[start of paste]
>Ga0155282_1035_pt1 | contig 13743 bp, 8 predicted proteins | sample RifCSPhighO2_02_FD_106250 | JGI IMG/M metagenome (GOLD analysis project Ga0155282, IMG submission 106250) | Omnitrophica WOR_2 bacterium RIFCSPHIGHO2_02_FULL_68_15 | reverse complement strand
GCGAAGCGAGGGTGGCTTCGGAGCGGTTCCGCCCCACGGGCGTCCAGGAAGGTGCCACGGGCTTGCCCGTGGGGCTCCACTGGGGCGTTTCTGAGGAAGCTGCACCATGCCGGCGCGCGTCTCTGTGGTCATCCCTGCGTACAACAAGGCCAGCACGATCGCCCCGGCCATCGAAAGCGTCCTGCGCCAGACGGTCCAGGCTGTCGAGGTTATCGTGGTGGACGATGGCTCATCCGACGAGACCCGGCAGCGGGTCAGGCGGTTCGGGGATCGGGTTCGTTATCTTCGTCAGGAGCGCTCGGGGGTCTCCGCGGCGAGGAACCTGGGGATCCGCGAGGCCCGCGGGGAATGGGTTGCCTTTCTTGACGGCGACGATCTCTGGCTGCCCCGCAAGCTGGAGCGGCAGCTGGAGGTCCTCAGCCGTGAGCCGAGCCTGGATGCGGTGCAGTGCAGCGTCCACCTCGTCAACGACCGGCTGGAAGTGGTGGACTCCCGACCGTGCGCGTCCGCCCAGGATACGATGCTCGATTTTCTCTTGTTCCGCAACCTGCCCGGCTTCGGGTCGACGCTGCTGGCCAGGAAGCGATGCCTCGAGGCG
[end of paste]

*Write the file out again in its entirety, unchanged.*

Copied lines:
>Ga0155282_1035_pt1 | contig 13743 bp, 8 predicted proteins | sample RifCSPhighO2_02_FD_106250 | JGI IMG/M metagenome (GOLD analysis project Ga0155282, IMG submission 106250) | Omnitrophica WOR_2 bacterium RIFCSPHIGHO2_02_FULL_68_15 | reverse complement strand
GCGAAGCGAGGGTGGCTTCGGAGCGGTTCCGCCCCACGGGCGTCCAGGAAGGTGCCACGGGCTTGCCCGTGGGGCTCCACTGGGGCGTTTCTGAGGAAGCTGCACCATGCCGGCGCGCGTCTCTGTGGTCATCCCTGCGTACAACAAGGCCAGCACGATCGCCCCGGCCATCGAAAGCGTCCTGCGCCAGACGGTCCAGGCTGTCGAGGTTATCGTGGTGGACGATGGCTCATCCGACGAGACCCGGCAGCGGGTCAGGCGGTTCGGGGATCGGGTTCGTTATCTTCGTCAGGAGCGCTCGGGGGTCTCCGCGGCGAGGAACCTGGGGATCCGCGAGGCCCGCGGGGAATGGGTTGCCTTTCTTGACGGCGACGATCTCTGGCTGCCCCGCAAGCTGGAGCGGCAGCTGGAGGTCCTCAGCCGTGAGCCGAGCCTGGATGCGGTGCAGTGCAGCGTCCACCTCGTCAACGACCGGCTGGAAGTGGTGGACTCCCGACCGTGCGCGTCCGCCCAGGATACGATGCTCGATTTTCTCTTGTTCCGCAACCTGCCCGGCTTCGGGTCGACGCTGCTGGCCAGGAAGCGATGCCTCGAGGCG